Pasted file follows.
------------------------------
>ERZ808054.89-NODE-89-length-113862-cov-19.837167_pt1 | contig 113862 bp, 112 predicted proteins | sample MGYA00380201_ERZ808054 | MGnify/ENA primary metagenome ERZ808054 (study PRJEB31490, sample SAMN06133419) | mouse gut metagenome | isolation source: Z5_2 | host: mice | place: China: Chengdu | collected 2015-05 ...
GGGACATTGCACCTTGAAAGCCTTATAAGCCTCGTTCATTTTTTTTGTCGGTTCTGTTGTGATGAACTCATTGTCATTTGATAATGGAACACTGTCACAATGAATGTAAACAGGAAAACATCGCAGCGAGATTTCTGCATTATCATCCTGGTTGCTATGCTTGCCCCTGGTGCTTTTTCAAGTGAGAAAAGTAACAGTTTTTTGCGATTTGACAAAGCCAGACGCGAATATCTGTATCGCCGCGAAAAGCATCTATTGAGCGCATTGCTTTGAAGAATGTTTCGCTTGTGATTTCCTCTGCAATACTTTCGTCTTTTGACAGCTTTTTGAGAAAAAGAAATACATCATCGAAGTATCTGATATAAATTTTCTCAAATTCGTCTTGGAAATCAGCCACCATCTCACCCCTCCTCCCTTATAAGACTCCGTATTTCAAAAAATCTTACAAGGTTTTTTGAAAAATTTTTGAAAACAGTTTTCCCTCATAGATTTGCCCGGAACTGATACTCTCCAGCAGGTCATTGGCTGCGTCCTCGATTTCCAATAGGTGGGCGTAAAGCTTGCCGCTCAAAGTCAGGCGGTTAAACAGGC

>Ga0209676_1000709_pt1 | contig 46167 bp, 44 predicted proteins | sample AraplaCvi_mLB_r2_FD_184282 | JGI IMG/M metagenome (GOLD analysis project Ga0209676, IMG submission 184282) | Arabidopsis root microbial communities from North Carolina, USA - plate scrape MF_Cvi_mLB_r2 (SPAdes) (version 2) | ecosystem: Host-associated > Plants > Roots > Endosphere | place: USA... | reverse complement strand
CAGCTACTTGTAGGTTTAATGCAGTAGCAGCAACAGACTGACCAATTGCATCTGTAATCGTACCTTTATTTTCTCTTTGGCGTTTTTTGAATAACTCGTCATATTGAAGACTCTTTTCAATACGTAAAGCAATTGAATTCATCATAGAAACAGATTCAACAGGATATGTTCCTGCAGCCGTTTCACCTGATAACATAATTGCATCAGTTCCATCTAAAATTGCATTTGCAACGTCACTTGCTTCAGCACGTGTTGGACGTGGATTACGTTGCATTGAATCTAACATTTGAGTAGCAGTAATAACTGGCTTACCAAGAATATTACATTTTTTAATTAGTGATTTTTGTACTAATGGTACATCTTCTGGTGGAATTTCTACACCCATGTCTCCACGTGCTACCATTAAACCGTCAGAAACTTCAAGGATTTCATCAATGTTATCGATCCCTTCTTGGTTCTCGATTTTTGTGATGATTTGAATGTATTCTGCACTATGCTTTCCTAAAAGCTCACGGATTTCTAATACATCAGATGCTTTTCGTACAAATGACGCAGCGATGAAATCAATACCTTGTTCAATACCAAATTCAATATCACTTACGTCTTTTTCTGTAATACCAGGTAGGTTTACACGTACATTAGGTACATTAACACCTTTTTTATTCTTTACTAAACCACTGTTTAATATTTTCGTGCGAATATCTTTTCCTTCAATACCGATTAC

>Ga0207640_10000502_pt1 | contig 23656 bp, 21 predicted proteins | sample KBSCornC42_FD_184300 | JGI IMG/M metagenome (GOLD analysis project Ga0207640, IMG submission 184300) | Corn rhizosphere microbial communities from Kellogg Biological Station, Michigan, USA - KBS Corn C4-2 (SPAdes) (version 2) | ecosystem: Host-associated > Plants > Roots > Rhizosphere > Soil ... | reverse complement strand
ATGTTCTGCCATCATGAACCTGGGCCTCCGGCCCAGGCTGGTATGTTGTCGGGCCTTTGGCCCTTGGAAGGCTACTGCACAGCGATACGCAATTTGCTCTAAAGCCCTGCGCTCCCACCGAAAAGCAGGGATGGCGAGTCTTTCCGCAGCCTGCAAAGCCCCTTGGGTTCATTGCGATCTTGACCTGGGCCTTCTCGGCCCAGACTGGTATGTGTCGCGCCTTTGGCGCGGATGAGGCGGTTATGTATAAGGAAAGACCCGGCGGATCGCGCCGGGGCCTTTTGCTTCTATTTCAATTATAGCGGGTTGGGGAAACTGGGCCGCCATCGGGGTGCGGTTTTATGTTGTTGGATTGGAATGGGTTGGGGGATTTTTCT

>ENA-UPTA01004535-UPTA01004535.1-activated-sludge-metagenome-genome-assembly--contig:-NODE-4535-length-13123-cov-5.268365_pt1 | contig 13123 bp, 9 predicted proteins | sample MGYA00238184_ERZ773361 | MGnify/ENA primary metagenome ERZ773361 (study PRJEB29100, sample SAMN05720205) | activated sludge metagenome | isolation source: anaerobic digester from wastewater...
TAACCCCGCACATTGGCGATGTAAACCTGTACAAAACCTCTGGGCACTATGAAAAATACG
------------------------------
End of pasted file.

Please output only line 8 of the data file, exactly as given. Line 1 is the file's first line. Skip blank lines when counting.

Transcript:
TAACCCCGCACATTGGCGATGTAAACCTGTACAAAACCTCTGGGCACTATGAAAAATACG